The dark "Il bivio" (The crossroad) is a kind of psychedelic waltz that draws visionary, apocalyptic sceneries and invites you to wake up and make up your mind: the world is changing, the time of playing is over and your road has come to a crossroad... Law and justice are at odds, will you continue to accept passively what you are told or will you stand up and fight against your fate, shooting at the sky?

"Il critico, il profano e l'artista" (The critic, the profane and the artist) recalls Fabrizio De Andrč and is a melancholic reflection about the role that art plays in a man's life. There's no rule to capture its spirit, no way to invent a method to brew emotions, you have to heed the call of your heart and forget everything else. We might be equals in front of the law, but art make us different, special beings...

"Il nuovo potere" (The new power) is an amazing track that starts by church like organ waves and marching beats. It conjures up the images of a war that is in the meantime metaphorical and real. The power of media is overwhelming but your mind begins to wake up and you're experiencing new emotions, what you are told is not what you feel and tonight your war has begun...

"Questa santa umanitą" (This holy humanity) is a caustic ballad with a nice Mediterranean flavour that starts by accordion and strummed acoustic guitar. It's a song against false honesty and the mirages conjured up by a holy humanity made of hypocrites and charlatans, against people who resemble to a herd of empty idealists wasting their breath...

"Materia e vita" (Matter and life) is an excellent track full of energy and irony that thunders words against materialism and consumerism with a particular poetical strength. Open your heart and you will attend a bold search for space that can even stop the hands of a clock and make time stand still...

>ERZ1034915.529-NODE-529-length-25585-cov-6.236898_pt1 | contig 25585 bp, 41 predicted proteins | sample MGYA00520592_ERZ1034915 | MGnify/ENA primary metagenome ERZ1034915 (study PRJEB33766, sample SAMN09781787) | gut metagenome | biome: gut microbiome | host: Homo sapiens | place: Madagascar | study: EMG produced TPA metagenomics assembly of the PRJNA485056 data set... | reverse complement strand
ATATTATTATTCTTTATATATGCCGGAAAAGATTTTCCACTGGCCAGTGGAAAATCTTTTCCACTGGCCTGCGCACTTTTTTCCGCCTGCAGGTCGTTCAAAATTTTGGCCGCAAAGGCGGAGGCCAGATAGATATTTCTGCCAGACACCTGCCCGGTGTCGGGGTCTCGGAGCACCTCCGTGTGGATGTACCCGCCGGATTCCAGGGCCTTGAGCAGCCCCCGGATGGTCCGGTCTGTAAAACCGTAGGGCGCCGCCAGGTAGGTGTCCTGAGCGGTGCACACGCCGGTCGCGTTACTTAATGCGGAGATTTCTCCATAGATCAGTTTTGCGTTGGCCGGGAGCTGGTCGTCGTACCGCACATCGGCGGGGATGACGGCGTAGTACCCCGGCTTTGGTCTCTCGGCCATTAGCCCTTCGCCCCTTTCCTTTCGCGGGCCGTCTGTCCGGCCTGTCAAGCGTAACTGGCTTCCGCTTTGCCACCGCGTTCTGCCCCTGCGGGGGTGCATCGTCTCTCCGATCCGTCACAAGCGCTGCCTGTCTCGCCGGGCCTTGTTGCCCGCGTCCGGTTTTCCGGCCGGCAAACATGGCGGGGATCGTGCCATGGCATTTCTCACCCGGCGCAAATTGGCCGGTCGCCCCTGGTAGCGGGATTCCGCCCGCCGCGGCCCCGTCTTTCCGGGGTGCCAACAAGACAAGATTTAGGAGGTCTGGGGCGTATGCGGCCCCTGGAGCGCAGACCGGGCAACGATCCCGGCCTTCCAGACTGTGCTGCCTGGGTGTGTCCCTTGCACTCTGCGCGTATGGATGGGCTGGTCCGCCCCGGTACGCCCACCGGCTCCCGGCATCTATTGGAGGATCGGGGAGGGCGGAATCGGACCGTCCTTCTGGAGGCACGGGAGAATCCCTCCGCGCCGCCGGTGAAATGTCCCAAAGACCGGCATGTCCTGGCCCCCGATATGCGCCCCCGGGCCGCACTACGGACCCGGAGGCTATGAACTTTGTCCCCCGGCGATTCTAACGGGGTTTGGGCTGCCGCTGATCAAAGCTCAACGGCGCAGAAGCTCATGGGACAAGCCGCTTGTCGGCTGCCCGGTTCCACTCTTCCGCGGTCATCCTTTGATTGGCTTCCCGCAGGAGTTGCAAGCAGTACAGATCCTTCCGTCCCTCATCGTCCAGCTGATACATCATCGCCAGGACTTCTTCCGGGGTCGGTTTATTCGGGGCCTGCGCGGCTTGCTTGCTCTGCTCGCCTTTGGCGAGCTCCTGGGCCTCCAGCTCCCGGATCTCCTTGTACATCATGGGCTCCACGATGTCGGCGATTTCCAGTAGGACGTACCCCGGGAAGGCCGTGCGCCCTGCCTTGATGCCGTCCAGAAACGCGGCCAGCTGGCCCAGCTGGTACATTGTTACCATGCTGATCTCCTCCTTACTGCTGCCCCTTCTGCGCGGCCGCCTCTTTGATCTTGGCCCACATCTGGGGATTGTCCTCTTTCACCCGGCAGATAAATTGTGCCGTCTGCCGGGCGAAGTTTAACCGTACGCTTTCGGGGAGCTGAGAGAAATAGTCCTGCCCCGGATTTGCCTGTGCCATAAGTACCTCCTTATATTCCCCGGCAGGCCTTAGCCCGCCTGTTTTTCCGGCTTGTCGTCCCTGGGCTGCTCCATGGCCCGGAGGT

"Lenti passi" (Slow steps) features the female backing vocals of the guest Lorenza Baudo and deals with the madness of war. Imagine the sound of leaves under marching boots, the slow steps of an army on its way to the front, then shimmering lights on the horizon and the thunder of a hundred cannons... Look at what a man can do! Old preachers, merchants of souls and politicians, listen to the families broken by hunger and pain... What we really need in this world is nothing but love!

The swinging "Sopravvivere" (To survive) is lighter and features another guest, Aldo Milani, on sax. It ends the album inviting you to open the gates of your heart leaving the shelters you metaphorically built to protect yourself from the outside world...

On the whole, this is an interesting album from a very promising band. You can listen to the complete album on bandcamp... So, have a try and judge by yourselves!

 Vola by MOSAICO album cover Studio Album, 2014
4.04 | 9 ratings

Mosaico Rock Progressivo Italiano

Review by Aussie-Byrd-Brother
Special Collaborator Rock Progressivo Italiano Team